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March 17, 2003


The opinion of the court was delivered by: Joan B. Gottschall, United States District Judge


Plaintiff Databurst, LLC ("Databurst") has brought this patent infringement action against Checkfree Corporation ("Checkfree") alleging that Checkfree has infringed Databurst's United States Patent No. 5,007,084 ("'084 patent"). This opinion construes disputed claims of the `084 patent to determine their scope and meaning. Markman v. Westview Instruments, Inc., 52 F.3d 967, 976 (Fed. Cir. 1995), aff'd, 517 U.S. 370 (1996). Each party has submitted its respective position on claim construction, enabling the court to address the disputed claim elements as a matter of law.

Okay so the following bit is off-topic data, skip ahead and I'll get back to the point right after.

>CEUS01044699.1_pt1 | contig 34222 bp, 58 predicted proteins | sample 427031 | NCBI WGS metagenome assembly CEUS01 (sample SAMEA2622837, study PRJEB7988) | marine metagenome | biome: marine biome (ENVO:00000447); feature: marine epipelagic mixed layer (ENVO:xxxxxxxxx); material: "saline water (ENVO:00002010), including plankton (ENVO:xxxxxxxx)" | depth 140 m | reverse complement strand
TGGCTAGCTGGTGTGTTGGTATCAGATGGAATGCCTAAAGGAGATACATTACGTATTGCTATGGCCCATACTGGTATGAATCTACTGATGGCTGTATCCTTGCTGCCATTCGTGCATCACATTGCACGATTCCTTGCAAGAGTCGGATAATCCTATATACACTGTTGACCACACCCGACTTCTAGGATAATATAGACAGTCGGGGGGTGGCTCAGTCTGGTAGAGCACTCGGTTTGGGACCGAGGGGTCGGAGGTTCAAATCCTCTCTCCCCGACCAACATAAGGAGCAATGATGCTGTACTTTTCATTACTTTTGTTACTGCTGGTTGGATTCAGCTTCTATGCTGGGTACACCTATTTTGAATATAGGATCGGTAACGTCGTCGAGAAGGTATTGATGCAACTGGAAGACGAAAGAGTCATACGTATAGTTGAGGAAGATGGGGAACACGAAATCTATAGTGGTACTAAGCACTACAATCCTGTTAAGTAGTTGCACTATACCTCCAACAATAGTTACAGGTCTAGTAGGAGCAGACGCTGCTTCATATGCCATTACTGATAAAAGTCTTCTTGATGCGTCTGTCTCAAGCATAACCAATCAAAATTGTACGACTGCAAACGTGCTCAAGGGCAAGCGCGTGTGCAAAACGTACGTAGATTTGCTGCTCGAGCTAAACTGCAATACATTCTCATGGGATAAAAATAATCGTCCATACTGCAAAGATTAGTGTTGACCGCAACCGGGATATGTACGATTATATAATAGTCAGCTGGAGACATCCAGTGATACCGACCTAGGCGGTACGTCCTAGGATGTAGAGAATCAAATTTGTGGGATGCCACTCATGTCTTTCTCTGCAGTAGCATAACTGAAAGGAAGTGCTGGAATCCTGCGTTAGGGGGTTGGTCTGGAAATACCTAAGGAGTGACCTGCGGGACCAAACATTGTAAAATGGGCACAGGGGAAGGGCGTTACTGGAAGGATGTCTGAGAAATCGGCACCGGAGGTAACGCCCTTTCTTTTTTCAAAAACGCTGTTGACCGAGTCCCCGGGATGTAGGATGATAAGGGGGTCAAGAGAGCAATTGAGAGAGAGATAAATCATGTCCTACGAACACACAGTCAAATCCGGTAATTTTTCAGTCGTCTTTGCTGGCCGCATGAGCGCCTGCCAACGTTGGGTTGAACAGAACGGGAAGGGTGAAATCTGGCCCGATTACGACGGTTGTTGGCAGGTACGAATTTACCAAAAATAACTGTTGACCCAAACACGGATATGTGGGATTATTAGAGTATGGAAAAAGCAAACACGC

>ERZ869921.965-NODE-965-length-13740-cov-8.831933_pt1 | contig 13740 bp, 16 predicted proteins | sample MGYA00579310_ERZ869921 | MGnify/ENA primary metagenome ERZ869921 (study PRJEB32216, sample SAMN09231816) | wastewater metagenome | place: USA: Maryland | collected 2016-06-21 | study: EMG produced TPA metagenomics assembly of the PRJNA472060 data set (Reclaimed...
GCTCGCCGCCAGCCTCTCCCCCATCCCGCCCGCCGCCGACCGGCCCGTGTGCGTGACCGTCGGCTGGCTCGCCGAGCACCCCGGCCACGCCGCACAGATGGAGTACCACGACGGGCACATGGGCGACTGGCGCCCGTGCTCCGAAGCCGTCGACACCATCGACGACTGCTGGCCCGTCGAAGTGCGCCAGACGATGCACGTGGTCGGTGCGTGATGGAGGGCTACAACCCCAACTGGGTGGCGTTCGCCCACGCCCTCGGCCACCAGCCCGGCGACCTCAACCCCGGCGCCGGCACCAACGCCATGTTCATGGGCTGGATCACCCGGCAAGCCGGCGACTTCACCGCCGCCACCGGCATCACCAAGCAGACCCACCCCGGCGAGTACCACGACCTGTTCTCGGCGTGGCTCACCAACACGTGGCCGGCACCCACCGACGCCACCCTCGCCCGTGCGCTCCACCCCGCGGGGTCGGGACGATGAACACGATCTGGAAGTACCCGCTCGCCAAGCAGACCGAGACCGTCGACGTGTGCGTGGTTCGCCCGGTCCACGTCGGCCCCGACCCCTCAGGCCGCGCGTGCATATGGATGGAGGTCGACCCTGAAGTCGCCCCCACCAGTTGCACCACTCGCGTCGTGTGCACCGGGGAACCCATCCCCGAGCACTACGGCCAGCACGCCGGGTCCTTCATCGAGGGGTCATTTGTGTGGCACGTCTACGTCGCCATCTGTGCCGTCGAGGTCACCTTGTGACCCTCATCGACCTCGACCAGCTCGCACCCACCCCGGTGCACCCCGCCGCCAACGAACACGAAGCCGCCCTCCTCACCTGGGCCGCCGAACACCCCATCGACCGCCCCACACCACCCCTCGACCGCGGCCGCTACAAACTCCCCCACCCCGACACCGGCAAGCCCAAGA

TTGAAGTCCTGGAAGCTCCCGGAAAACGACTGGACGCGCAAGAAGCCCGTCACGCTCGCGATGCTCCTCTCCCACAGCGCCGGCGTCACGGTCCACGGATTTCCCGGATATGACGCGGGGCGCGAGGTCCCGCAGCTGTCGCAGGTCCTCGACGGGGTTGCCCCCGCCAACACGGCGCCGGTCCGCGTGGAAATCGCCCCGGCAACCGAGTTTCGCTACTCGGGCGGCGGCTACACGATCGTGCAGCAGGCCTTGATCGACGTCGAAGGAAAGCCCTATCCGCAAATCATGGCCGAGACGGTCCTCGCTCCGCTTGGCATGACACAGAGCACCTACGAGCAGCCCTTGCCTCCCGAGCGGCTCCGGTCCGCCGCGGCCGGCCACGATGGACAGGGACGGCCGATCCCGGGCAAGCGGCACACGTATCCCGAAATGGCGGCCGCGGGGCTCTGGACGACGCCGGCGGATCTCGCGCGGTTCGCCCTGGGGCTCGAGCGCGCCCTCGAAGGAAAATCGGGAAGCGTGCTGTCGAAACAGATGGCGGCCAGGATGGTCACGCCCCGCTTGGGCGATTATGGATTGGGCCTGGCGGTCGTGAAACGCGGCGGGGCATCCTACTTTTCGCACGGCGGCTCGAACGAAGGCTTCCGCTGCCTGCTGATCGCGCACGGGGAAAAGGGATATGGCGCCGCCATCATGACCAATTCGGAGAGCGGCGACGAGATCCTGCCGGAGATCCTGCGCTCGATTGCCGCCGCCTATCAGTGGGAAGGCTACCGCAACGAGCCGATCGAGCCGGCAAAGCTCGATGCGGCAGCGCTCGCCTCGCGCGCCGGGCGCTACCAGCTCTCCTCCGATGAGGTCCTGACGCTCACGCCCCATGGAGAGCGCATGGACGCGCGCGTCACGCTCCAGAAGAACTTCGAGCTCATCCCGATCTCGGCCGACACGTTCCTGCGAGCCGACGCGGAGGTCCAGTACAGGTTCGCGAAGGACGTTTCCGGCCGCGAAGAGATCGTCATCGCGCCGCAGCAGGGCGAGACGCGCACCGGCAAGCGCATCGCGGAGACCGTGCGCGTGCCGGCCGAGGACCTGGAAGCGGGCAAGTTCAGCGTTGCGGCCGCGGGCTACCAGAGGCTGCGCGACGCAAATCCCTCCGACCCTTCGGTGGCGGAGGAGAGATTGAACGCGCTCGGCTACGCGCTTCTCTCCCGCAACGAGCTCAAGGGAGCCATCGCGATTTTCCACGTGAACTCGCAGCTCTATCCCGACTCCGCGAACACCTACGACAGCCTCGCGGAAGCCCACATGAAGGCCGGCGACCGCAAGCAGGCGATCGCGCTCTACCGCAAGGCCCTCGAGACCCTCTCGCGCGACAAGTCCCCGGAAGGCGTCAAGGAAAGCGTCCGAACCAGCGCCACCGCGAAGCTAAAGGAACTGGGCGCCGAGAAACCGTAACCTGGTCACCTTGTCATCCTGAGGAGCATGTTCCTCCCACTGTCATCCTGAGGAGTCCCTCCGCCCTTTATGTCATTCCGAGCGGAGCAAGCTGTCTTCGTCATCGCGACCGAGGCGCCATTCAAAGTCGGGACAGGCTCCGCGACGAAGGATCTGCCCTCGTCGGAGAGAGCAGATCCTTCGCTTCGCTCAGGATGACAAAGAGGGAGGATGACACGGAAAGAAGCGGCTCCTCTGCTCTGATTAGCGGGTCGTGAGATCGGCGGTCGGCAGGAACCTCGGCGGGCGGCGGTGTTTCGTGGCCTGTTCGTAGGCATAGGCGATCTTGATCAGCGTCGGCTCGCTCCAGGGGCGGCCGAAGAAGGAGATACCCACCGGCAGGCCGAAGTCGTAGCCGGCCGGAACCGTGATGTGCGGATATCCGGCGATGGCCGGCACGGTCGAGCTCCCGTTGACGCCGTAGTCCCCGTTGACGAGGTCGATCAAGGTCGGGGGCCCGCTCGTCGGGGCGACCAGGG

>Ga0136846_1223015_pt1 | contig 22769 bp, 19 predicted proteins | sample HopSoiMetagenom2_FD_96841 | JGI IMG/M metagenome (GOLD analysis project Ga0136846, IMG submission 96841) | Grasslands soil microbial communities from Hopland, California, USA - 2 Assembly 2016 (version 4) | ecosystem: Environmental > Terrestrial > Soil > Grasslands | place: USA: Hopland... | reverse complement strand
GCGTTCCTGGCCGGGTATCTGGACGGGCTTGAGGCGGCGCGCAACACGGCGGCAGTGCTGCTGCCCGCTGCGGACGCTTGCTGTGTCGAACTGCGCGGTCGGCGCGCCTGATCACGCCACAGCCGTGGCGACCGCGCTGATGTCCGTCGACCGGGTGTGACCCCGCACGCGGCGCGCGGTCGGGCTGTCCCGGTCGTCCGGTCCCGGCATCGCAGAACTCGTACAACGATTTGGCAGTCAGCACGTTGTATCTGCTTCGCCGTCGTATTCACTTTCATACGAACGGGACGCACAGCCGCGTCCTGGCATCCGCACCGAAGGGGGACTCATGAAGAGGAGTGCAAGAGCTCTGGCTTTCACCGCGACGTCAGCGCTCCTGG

Patent '084

The '084 patent covers a bill payment system for sending, receiving and authorizing payment of bills that consists of three general components. According to Checkfree, the '084 patent relates to a "system for broadcasted billing information and allowing a user to pay a bill." (Checkfree Mot. at 3.) Checkfree describes the system as containing three components: (1) broadcast equipment that prepares and broadcasts billing information; (2) a Payment Authorization and Information Device ("PAID") at a user's location; and (3) an Information Center that receives and processes payment instructions from a user.